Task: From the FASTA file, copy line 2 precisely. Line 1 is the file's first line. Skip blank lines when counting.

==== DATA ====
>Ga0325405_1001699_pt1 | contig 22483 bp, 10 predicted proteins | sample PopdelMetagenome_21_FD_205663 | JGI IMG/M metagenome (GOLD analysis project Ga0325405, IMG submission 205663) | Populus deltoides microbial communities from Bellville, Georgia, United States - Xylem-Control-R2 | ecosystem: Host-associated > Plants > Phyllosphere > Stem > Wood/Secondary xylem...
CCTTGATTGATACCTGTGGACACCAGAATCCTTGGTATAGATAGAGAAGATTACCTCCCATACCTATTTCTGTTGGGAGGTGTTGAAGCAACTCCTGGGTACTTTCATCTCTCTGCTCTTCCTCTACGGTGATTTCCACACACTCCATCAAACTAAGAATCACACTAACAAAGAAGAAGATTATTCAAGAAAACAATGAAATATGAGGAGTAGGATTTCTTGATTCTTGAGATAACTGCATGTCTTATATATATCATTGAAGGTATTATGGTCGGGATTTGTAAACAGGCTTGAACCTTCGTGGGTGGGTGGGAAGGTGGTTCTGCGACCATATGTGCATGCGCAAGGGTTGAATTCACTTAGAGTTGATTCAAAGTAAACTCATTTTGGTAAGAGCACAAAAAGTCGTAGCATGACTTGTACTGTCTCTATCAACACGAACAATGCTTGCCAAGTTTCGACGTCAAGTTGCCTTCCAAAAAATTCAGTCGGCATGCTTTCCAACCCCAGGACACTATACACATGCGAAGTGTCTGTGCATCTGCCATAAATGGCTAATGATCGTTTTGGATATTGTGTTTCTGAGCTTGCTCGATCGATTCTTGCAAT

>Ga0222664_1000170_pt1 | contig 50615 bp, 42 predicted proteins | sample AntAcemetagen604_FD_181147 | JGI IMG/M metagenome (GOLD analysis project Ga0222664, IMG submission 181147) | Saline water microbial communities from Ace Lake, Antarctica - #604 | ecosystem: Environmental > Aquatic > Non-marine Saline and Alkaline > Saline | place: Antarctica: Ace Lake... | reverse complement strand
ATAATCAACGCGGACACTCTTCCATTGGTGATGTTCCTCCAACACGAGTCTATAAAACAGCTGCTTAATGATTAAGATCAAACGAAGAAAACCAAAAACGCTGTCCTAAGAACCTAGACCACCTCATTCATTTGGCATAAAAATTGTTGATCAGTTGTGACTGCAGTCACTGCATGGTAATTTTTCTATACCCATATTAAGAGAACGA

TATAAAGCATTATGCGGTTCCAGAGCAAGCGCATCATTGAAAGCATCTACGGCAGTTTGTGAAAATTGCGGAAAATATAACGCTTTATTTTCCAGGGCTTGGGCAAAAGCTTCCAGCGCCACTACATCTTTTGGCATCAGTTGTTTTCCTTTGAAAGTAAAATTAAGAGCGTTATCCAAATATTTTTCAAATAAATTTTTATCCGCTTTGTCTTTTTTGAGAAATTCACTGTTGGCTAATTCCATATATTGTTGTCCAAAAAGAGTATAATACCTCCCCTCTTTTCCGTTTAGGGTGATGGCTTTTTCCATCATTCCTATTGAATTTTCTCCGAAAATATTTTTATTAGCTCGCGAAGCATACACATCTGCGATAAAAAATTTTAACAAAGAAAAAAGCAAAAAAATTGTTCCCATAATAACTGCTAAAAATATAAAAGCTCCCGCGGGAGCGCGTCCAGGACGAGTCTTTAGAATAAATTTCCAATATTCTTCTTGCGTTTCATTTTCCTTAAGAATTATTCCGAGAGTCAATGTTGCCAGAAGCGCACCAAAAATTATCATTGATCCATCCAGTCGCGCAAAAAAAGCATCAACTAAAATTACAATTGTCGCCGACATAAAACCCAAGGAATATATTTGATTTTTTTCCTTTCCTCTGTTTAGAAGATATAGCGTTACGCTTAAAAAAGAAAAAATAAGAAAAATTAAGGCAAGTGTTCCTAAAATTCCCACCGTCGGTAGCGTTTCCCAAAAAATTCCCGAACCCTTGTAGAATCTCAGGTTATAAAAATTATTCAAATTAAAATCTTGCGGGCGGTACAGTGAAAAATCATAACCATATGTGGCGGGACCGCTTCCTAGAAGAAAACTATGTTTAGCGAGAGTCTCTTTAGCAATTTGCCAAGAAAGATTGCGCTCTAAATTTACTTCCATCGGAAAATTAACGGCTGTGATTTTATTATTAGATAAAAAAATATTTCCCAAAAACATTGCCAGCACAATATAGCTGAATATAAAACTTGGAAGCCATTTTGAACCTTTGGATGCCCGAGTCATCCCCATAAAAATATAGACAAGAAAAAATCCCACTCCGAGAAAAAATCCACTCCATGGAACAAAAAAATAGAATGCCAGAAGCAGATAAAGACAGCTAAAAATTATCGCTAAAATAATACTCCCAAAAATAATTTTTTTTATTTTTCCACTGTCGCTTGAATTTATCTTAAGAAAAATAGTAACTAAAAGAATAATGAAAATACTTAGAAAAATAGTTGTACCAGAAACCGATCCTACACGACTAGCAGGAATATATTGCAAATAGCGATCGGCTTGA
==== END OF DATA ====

CCTTGATTGATACCTGTGGACACCAGAATCCTTGGTATAGATAGAGAAGATTACCTCCCATACCTATTTCTGTTGGGAGGTGTTGAAGCAACTCCTGGGTACTTTCATCTCTCTGCTCTTCCTCTACGGTGATTTCCACACACTCCATCAAACTAAGAATCACACTAACAAAGAAGAAGATTATTCAAGAAAACAATGAAATATGAGGAGTAGGATTTCTTGATTCTTGAGATAACTGCATGTCTTATATATATCATTGAAGGTATTATGGTCGGGATTTGTAAACAGGCTTGAACCTTCGTGGGTGGGTGGGAAGGTGGTTCTGCGACCATATGTGCATGCGCAAGGGTTGAATTCACTTAGAGTTGATTCAAAGTAAACTCATTTTGGTAAGAGCACAAAAAGTCGTAGCATGACTTGTACTGTCTCTATCAACACGAACAATGCTTGCCAAGTTTCGACGTCAAGTTGCCTTCCAAAAAATTCAGTCGGCATGCTTTCCAACCCCAGGACACTATACACATGCGAAGTGTCTGTGCATCTGCCATAAATGGCTAATGATCGTTTTGGATATTGTGTTTCTGAGCTTGCTCGATCGATTCTTGCAAT